Safety-net hospitals worry that star ratings continue to ignore socio-economic factors
SAFETY-NET HOSPITALS say the CMS continues to overlook how patients’ socio-economic factors can negatively influence how they perform in the star ratings program.
America’s Essential Hospitals was concerned to see that in the preview report of the upcoming February release of the star ratings on Hospital Compare, the CMS didn’t risk-adjust hospitals by proportion of dual-eligible stays as it currently does in the Hospital Readmissions Reduction Program.
“To not have any risk adjustment for these measures, it’s not an accurate description of the quality of care being provided at our hospitals,” said Maryellen Guinan, a senior policy analyst with America’s Essential Hospitals, which represents the nation’s roughly 300 safety-net providers. “We take particular issue with the fact that the overall star ratings don’t adjust for factors that we consider outside of the control of our members.”
The lack of risk adjustment in the star ratings can cause some hospitals to do worse, an analysis by consulting firm Sullivan-Cotter and Modern Healthcare found. Hospitals in peer groups four and five of the Hospital Readmissions Reduction Program—or those with the largest percentage of dual-eligible stays—fared worse on average than other hospitals in the readmissions category of the star ratings, according to the analysis. The readmissions category can influence a hospital’s overall star rating because it’s one of the four most heavily weighted groups considered in the star rating, accounting for 22% of a hospital’s total score.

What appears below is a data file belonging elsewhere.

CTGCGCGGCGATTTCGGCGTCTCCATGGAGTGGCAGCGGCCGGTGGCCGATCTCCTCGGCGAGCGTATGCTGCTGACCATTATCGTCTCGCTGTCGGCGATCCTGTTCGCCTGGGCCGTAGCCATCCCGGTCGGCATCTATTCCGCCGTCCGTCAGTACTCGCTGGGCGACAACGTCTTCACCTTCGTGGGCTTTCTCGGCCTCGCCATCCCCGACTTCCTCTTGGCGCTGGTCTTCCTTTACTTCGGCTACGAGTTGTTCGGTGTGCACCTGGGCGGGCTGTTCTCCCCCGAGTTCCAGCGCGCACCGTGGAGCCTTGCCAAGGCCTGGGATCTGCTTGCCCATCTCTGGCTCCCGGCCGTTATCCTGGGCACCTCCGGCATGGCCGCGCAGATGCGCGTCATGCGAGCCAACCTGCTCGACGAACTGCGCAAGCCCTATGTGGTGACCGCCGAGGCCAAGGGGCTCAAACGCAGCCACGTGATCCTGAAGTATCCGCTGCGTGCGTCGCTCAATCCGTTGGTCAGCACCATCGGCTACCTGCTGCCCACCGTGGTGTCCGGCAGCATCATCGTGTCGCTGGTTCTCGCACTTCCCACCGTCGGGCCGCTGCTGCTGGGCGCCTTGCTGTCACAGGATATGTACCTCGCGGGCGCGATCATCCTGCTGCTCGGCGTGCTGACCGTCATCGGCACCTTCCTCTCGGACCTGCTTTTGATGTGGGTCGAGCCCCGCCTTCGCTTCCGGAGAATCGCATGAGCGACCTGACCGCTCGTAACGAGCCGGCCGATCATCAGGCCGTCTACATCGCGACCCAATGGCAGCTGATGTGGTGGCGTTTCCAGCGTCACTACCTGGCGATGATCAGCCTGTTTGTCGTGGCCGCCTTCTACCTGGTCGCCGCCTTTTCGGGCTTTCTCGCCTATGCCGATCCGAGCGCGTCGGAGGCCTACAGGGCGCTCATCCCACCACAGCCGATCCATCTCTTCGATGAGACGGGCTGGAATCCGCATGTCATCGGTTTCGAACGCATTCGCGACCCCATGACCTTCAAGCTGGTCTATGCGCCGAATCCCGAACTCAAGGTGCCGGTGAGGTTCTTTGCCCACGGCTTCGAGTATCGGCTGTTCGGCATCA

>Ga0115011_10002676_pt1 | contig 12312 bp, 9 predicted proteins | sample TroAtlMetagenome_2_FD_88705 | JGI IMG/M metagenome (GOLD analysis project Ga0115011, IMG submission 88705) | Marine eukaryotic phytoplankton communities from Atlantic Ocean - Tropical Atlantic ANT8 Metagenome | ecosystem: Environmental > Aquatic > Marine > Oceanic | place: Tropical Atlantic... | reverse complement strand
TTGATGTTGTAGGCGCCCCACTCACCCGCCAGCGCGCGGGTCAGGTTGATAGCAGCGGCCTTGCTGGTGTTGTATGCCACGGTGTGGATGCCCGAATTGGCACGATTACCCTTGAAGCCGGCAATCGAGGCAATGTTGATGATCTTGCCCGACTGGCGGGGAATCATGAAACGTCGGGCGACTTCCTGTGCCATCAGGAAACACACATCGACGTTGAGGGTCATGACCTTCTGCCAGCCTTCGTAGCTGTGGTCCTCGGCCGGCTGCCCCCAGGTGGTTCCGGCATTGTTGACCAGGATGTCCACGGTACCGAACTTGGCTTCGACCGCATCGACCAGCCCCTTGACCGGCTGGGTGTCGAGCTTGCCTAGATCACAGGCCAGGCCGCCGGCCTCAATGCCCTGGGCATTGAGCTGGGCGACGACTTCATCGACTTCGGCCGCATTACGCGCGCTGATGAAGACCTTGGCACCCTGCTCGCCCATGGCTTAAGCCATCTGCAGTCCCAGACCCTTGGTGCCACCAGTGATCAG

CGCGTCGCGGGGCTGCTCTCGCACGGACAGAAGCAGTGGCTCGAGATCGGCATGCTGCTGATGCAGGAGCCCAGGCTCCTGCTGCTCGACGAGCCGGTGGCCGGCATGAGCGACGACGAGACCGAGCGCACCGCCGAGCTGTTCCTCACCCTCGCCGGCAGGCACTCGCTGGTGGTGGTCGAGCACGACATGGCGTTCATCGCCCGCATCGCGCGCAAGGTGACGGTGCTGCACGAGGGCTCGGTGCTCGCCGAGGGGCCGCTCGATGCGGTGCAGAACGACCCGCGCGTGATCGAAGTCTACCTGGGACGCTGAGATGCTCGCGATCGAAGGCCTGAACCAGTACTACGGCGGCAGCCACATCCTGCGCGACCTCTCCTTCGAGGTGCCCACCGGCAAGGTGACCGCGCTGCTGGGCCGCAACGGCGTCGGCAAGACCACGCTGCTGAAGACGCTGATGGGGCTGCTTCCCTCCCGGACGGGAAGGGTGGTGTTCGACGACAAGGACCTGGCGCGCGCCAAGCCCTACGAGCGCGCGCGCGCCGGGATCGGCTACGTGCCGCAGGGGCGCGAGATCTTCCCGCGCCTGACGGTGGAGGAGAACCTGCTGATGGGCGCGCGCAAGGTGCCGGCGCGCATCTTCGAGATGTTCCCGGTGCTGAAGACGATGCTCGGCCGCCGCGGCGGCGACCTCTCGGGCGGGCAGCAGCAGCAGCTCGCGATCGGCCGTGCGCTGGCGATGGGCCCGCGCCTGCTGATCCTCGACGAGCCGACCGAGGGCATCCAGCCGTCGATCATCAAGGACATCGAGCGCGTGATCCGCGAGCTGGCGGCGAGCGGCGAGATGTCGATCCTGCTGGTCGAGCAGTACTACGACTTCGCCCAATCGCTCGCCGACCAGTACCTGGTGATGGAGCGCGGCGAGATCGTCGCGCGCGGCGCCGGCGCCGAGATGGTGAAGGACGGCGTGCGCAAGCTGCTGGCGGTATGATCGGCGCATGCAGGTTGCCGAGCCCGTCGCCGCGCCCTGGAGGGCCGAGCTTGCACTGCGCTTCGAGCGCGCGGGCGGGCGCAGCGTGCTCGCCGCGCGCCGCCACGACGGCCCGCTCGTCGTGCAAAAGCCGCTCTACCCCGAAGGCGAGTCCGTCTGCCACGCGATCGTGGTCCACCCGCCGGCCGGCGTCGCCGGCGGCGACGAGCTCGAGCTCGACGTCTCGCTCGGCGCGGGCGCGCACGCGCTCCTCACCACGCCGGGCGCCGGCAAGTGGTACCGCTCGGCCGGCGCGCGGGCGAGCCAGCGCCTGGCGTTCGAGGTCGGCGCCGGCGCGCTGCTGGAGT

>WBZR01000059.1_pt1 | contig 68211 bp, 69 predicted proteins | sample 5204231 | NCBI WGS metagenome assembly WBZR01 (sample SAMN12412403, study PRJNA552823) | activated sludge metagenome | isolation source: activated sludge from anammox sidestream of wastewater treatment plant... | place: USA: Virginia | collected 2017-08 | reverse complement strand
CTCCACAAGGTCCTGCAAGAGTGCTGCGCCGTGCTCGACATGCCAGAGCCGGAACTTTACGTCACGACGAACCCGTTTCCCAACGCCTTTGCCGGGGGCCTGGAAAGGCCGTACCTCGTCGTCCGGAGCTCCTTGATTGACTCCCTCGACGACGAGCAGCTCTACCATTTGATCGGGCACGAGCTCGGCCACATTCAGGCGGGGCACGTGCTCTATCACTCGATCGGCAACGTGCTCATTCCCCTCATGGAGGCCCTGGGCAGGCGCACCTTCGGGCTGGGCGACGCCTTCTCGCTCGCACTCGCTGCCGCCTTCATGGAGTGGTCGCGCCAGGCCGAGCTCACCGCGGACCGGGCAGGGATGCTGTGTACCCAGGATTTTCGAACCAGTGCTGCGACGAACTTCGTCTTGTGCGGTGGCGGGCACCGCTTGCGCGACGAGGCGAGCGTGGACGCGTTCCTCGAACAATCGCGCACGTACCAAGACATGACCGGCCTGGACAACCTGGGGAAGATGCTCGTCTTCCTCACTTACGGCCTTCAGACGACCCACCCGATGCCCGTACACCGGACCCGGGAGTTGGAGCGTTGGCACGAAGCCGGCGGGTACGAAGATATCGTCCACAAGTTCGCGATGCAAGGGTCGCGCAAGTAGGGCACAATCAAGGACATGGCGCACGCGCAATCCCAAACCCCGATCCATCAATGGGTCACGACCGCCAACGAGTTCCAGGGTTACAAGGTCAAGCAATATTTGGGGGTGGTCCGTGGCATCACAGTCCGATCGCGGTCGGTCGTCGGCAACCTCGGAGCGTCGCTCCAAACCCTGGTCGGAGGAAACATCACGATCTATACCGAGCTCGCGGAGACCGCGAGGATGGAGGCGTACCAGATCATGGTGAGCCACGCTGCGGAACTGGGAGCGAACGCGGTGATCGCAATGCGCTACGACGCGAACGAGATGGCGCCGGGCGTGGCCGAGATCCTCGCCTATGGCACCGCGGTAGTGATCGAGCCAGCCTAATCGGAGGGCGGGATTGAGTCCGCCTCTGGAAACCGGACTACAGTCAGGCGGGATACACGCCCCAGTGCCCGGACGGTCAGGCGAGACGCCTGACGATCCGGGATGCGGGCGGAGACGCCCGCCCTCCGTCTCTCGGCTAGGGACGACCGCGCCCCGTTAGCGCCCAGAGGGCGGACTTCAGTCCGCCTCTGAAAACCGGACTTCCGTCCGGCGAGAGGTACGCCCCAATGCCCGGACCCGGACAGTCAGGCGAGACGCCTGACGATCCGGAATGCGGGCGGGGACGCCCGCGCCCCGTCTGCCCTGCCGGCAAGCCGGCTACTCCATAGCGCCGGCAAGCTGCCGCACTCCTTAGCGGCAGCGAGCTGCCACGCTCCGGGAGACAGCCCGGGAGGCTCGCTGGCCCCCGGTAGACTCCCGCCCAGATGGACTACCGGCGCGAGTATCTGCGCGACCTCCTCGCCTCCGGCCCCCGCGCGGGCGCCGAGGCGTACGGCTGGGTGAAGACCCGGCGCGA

Guinan said the nation’s safety-net hospitals treat a high percentage of dual-eligible patients and were in group five of the readmissions program. Taking into account the differences in dual-eligibility stays among hospitals is “a good first step in terms of making at least an apples to apples comparison” between hospitals, she said.
Dual-eligibles are the roughly 9 million people who are covered by both Medicare and Medicaid. Dual-eligibles are considered a proxy for patients with high-risk social factors because they are more likely to report poor health status, low-income and less education compared with patients in fee-for-service Medicare. Dual-eligibles also account for a significant percentage of Medicare spending. Although they were 18% of the
Experts said the decision by the CMS to not include the same risk adjustment from the readmissions program in the star ratings is not only unfair to safetynet hospitals but confusing to providers who use both programs for performance-improvement work.
Medicare population in 2013, they represented 32% of spending, according to the Medicare Payment Advisory Commission.
Guinan said she hopes the CMS “re-evaluates its methodology given strong evidence of a link between outcomes and social determinants.”
According to Sullivan-Cotter’s analysis, hospitals with the highest percentage of dual-eligible stays for fiscal 2019 in the readmissions program—those in peer group five—on average did worse on all nine measures the CMS uses to determine performance in the readmissions category. For hospitals in peer group four, they did worse than the national average on five of the measures. Of the nine measures, the hospitalwide all-cause unplanned 30-day readmission rate measure is by far the most influential in the readmissions category.